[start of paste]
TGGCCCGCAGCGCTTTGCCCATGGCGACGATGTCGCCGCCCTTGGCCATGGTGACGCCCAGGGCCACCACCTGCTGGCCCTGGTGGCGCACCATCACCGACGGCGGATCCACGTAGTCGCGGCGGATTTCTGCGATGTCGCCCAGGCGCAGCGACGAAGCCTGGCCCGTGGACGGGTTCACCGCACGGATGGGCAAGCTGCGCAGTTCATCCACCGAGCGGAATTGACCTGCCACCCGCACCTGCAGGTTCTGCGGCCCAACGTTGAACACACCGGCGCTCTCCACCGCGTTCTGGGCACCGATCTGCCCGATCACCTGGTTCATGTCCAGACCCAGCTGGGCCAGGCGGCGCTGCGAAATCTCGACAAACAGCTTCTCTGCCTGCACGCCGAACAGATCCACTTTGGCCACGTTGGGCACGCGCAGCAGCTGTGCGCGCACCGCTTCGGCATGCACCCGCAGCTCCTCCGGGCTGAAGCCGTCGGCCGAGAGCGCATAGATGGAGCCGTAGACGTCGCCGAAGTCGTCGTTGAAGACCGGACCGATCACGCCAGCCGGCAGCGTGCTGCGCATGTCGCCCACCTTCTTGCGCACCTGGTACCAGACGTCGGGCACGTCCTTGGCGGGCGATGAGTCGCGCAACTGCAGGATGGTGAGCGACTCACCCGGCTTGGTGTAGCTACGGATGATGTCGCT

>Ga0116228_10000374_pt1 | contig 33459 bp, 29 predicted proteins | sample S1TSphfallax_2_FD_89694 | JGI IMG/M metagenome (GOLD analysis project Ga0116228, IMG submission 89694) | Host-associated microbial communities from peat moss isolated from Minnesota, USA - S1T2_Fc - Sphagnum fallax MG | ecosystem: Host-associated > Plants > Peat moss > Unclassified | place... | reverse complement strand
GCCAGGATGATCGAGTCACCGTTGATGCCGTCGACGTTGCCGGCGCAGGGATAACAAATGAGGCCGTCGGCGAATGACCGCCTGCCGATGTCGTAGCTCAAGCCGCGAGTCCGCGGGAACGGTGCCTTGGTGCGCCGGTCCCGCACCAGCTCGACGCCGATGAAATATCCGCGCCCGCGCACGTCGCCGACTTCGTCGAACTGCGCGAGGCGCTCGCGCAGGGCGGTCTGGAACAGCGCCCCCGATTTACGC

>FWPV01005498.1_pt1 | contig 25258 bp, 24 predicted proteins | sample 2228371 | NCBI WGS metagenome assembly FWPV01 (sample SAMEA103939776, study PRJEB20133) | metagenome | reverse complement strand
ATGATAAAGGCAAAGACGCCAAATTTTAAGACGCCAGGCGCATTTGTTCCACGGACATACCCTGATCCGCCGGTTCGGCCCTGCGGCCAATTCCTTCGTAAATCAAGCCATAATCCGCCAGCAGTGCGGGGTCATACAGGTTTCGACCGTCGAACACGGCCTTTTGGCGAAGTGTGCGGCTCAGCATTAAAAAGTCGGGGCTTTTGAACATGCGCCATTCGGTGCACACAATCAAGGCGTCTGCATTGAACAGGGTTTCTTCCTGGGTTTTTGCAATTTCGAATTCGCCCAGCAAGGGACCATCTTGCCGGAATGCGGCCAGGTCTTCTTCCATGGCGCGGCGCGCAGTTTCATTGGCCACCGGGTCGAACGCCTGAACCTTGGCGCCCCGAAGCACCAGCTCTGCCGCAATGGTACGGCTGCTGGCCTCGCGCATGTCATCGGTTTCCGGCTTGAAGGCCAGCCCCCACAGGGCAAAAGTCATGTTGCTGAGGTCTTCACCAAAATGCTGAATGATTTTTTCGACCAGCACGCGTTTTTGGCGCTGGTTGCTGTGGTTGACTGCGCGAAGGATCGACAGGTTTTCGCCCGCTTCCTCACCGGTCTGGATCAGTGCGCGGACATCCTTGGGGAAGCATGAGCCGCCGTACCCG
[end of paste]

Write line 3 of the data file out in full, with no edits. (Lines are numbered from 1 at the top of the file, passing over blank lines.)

GCCAGGATGATCGAGTCACCGTTGATGCCGTCGACGTTGCCGGCGCAGGGATAACAAATGAGGCCGTCGGCGAATGACCGCCTGCCGATGTCGTAGCTCAAGCCGCGAGTCCGCGGGAACGGTGCCTTGGTGCGCCGGTCCCGCACCAGCTCGACGCCGATGAAATATCCGCGCCCGCGCACGTCGCCGACTTCGTCGAACTGCGCGAGGCGCTCGCGCAGGGCGGTCTGGAACAGCGCCCCCGATTTACGC